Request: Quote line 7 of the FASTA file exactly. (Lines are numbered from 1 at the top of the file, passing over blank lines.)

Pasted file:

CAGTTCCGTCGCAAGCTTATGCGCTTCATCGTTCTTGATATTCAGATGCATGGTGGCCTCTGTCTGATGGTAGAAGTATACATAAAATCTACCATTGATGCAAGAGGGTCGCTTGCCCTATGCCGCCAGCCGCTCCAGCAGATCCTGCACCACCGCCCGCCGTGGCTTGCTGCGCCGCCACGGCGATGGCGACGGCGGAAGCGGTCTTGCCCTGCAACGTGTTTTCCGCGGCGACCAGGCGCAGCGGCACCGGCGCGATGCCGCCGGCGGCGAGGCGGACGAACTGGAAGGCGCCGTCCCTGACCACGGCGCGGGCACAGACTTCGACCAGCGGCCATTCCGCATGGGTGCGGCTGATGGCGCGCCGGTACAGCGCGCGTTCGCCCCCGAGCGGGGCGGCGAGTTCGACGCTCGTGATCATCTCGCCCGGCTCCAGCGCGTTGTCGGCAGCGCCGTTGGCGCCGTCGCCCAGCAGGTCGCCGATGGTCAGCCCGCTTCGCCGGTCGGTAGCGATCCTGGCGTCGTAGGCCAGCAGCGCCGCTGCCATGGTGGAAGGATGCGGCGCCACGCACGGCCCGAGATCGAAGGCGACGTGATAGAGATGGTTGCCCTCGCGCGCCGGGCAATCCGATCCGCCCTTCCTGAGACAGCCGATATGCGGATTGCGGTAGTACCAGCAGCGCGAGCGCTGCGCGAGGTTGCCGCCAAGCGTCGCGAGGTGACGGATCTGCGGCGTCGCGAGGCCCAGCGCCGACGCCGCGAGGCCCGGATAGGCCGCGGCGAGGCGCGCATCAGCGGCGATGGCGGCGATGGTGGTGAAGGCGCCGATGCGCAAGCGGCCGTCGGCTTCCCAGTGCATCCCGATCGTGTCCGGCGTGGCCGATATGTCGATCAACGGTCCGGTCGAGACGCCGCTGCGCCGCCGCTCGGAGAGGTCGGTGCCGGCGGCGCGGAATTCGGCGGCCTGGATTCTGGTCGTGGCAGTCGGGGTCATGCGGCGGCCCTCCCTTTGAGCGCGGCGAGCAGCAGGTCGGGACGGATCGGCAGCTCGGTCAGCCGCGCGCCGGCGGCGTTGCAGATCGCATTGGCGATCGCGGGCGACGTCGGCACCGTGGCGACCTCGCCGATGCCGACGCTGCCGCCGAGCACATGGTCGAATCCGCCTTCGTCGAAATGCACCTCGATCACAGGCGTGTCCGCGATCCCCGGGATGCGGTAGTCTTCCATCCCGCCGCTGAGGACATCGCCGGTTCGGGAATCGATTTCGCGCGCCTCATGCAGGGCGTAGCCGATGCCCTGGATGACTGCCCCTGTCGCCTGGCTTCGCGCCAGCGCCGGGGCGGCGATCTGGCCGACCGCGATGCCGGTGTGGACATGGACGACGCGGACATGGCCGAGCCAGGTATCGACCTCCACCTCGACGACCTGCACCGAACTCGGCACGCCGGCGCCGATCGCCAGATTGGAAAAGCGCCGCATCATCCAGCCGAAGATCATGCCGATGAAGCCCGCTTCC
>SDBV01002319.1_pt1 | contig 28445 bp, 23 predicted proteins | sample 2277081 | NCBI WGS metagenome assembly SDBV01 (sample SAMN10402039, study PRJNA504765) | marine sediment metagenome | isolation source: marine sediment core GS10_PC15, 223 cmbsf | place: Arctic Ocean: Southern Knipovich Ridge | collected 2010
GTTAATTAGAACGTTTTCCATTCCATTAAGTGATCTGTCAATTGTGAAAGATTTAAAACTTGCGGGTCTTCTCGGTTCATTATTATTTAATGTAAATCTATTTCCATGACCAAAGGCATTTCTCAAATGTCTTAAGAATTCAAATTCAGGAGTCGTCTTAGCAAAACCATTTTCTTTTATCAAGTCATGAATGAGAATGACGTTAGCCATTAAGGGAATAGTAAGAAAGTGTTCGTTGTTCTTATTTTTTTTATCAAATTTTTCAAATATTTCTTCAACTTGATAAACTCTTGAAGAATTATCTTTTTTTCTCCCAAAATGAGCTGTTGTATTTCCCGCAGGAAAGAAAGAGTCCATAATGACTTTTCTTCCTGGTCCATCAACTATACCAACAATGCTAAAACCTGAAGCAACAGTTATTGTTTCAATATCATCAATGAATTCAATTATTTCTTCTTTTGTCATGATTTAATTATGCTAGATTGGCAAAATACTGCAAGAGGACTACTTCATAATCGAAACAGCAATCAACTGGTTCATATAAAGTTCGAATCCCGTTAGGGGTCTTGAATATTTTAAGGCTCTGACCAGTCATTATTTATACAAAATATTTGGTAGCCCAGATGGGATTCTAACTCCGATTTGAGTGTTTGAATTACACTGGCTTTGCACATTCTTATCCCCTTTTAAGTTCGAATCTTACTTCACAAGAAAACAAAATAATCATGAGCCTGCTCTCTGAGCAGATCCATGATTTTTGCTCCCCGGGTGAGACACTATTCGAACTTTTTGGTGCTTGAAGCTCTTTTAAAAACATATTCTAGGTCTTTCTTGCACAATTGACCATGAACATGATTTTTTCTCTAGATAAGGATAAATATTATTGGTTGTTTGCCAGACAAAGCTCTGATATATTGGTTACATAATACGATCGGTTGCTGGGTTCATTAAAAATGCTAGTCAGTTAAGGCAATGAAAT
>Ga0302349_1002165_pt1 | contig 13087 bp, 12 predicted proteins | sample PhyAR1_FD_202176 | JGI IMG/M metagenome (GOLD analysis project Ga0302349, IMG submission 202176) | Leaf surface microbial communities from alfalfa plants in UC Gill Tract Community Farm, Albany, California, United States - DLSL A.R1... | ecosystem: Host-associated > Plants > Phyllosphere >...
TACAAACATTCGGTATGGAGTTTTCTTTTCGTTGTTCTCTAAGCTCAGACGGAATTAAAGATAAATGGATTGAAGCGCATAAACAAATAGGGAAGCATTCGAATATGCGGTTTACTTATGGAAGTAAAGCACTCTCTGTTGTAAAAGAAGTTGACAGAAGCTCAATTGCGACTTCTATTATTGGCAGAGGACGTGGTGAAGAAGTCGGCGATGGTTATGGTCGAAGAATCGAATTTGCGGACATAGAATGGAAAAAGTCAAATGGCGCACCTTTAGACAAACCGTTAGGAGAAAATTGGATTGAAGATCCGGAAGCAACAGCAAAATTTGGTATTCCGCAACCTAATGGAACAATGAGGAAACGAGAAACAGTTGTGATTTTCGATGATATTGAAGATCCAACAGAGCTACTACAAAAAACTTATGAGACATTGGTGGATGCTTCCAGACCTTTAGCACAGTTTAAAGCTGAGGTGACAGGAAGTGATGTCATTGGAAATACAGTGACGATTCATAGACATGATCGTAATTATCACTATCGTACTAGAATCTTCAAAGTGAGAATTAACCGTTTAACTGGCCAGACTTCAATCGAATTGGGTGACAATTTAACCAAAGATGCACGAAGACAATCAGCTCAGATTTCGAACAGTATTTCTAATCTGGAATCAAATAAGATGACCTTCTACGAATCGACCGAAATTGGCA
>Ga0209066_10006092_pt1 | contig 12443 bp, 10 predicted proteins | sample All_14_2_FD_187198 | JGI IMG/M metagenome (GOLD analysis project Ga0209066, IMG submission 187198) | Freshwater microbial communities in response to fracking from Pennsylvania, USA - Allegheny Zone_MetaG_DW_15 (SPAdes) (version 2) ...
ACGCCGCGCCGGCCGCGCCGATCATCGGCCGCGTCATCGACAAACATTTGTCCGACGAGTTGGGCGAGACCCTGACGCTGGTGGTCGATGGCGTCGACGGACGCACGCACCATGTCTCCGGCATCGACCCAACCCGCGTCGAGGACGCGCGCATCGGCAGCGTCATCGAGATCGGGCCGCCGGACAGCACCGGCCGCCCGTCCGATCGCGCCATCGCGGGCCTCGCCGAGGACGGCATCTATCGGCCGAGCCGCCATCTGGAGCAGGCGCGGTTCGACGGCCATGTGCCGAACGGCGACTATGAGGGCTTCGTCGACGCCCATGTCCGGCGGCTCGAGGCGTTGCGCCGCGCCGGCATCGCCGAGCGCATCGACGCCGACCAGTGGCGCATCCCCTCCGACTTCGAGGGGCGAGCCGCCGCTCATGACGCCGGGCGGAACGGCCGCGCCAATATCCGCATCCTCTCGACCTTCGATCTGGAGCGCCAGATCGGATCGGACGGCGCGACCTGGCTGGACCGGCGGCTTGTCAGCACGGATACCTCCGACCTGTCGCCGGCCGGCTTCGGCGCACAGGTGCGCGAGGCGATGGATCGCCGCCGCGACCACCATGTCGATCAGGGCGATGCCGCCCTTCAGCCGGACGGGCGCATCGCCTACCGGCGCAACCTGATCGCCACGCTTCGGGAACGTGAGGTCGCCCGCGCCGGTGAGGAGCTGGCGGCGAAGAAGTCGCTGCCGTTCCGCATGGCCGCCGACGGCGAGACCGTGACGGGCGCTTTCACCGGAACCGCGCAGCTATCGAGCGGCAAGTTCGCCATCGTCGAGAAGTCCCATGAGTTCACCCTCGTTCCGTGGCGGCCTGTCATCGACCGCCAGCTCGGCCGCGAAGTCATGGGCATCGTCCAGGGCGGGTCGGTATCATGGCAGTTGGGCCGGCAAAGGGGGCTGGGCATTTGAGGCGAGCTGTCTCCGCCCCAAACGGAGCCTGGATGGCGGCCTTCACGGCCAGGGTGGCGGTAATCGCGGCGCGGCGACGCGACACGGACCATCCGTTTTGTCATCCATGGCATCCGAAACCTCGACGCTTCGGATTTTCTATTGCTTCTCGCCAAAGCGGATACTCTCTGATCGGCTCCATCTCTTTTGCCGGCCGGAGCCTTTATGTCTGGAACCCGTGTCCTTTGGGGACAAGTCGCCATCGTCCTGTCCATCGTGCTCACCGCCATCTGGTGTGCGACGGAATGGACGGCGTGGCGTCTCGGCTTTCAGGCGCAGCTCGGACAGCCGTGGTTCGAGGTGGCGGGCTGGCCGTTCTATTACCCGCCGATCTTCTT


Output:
ACGCCGCGCCGGCCGCGCCGATCATCGGCCGCGTCATCGACAAACATTTGTCCGACGAGTTGGGCGAGACCCTGACGCTGGTGGTCGATGGCGTCGACGGACGCACGCACCATGTCTCCGGCATCGACCCAACCCGCGTCGAGGACGCGCGCATCGGCAGCGTCATCGAGATCGGGCCGCCGGACAGCACCGGCCGCCCGTCCGATCGCGCCATCGCGGGCCTCGCCGAGGACGGCATCTATCGGCCGAGCCGCCATCTGGAGCAGGCGCGGTTCGACGGCCATGTGCCGAACGGCGACTATGAGGGCTTCGTCGACGCCCATGTCCGGCGGCTCGAGGCGTTGCGCCGCGCCGGCATCGCCGAGCGCATCGACGCCGACCAGTGGCGCATCCCCTCCGACTTCGAGGGGCGAGCCGCCGCTCATGACGCCGGGCGGAACGGCCGCGCCAATATCCGCATCCTCTCGACCTTCGATCTGGAGCGCCAGATCGGATCGGACGGCGCGACCTGGCTGGACCGGCGGCTTGTCAGCACGGATACCTCCGACCTGTCGCCGGCCGGCTTCGGCGCACAGGTGCGCGAGGCGATGGATCGCCGCCGCGACCACCATGTCGATCAGGGCGATGCCGCCCTTCAGCCGGACGGGCGCATCGCCTACCGGCGCAACCTGATCGCCACGCTTCGGGAACGTGAGGTCGCCCGCGCCGGTGAGGAGCTGGCGGCGAAGAAGTCGCTGCCGTTCCGCATGGCCGCCGACGGCGAGACCGTGACGGGCGCTTTCACCGGAACCGCGCAGCTATCGAGCGGCAAGTTCGCCATCGTCGAGAAGTCCCATGAGTTCACCCTCGTTCCGTGGCGGCCTGTCATCGACCGCCAGCTCGGCCGCGAAGTCATGGGCATCGTCCAGGGCGGGTCGGTATCATGGCAGTTGGGCCGGCAAAGGGGGCTGGGCATTTGAGGCGAGCTGTCTCCGCCCCAAACGGAGCCTGGATGGCGGCCTTCACGGCCAGGGTGGCGGTAATCGCGGCGCGGCGACGCGACACGGACCATCCGTTTTGTCATCCATGGCATCCGAAACCTCGACGCTTCGGATTTTCTATTGCTTCTCGCCAAAGCGGATACTCTCTGATCGGCTCCATCTCTTTTGCCGGCCGGAGCCTTTATGTCTGGAACCCGTGTCCTTTGGGGACAAGTCGCCATCGTCCTGTCCATCGTGCTCACCGCCATCTGGTGTGCGACGGAATGGACGGCGTGGCGTCTCGGCTTTCAGGCGCAGCTCGGACAGCCGTGGTTCGAGGTGGCGGGCTGGCCGTTCTATTACCCGCCGATCTTCTT